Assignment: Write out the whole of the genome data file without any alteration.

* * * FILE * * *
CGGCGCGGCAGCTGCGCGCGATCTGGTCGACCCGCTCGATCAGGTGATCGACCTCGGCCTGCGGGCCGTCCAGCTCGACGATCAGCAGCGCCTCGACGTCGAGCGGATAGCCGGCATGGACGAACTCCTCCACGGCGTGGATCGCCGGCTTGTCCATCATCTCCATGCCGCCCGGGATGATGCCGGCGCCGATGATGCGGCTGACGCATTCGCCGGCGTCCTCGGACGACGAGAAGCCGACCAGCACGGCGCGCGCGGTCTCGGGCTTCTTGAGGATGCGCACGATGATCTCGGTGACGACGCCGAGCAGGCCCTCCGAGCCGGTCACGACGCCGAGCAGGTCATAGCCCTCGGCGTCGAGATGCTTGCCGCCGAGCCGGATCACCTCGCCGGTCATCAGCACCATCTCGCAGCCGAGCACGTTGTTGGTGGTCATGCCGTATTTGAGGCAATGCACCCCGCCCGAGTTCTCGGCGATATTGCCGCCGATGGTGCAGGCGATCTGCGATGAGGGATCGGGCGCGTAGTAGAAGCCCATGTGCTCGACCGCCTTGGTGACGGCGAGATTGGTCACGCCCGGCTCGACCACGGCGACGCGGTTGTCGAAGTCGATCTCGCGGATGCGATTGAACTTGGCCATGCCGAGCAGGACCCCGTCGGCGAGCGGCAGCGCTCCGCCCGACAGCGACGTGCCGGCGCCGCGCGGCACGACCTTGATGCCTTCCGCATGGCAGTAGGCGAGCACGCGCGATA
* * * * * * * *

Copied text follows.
CGGCGCGGCAGCTGCGCGCGATCTGGTCGACCCGCTCGATCAGGTGATCGACCTCGGCCTGCGGGCCGTCCAGCTCGACGATCAGCAGCGCCTCGACGTCGAGCGGATAGCCGGCATGGACGAACTCCTCCACGGCGTGGATCGCCGGCTTGTCCATCATCTCCATGCCGCCCGGGATGATGCCGGCGCCGATGATGCGGCTGACGCATTCGCCGGCGTCCTCGGACGACGAGAAGCCGACCAGCACGGCGCGCGCGGTCTCGGGCTTCTTGAGGATGCGCACGATGATCTCGGTGACGACGCCGAGCAGGCCCTCCGAGCCGGTCACGACGCCGAGCAGGTCATAGCCCTCGGCGTCGAGATGCTTGCCGCCGAGCCGGATCACCTCGCCGGTCATCAGCACCATCTCGCAGCCGAGCACGTTGTTGGTGGTCATGCCGTATTTGAGGCAATGCACCCCGCCCGAGTTCTCGGCGATATTGCCGCCGATGGTGCAGGCGATCTGCGATGAGGGATCGGGCGCGTAGTAGAAGCCCATGTGCTCGACCGCCTTGGTGACGGCGAGATTGGTCACGCCCGGCTCGACCACGGCGACGCGGTTGTCGAAGTCGATCTCGCGGATGCGATTGAACTTGGCCATGCCGAGCAGGACCCCGTCGGCGAGCGGCAGCGCTCCGCCCGACAGCGACGTGCCGGCGCCGCGCGGCACGACCTTGATGCCTTCCGCATGGCAGTAGGCGAGCACGCGCGATA